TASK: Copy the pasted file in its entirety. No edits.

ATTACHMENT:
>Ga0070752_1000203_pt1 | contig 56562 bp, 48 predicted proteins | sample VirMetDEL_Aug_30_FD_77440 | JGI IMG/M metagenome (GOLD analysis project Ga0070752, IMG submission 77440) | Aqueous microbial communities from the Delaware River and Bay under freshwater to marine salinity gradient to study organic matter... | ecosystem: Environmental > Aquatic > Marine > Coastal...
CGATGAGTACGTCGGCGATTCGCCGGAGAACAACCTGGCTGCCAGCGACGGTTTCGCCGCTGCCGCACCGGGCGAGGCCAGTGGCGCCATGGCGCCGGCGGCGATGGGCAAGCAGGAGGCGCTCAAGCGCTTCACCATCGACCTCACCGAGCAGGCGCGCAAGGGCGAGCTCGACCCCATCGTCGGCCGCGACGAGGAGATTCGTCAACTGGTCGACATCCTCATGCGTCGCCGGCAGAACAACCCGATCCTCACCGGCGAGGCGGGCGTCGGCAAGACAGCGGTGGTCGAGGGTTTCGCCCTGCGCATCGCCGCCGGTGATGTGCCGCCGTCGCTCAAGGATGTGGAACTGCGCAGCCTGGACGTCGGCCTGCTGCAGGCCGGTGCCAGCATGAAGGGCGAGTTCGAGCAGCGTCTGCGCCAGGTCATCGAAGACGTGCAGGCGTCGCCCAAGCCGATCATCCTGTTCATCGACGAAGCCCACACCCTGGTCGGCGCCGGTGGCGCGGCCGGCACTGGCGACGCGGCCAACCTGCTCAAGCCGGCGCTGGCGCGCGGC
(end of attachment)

>Ga0070752_1000203_pt1 | contig 56562 bp, 48 predicted proteins | sample VirMetDEL_Aug_30_FD_77440 | JGI IMG/M metagenome (GOLD analysis project Ga0070752, IMG submission 77440) | Aqueous microbial communities from the Delaware River and Bay under freshwater to marine salinity gradient to study organic matter... | ecosystem: Environmental > Aquatic > Marine > Coastal...
CGATGAGTACGTCGGCGATTCGCCGGAGAACAACCTGGCTGCCAGCGACGGTTTCGCCGCTGCCGCACCGGGCGAGGCCAGTGGCGCCATGGCGCCGGCGGCGATGGGCAAGCAGGAGGCGCTCAAGCGCTTCACCATCGACCTCACCGAGCAGGCGCGCAAGGGCGAGCTCGACCCCATCGTCGGCCGCGACGAGGAGATTCGTCAACTGGTCGACATCCTCATGCGTCGCCGGCAGAACAACCCGATCCTCACCGGCGAGGCGGGCGTCGGCAAGACAGCGGTGGTCGAGGGTTTCGCCCTGCGCATCGCCGCCGGTGATGTGCCGCCGTCGCTCAAGGATGTGGAACTGCGCAGCCTGGACGTCGGCCTGCTGCAGGCCGGTGCCAGCATGAAGGGCGAGTTCGAGCAGCGTCTGCGCCAGGTCATCGAAGACGTGCAGGCGTCGCCCAAGCCGATCATCCTGTTCATCGACGAAGCCCACACCCTGGTCGGCGCCGGTGGCGCGGCCGGCACTGGCGACGCGGCCAACCTGCTCAAGCCGGCGCTGGCGCGCGGC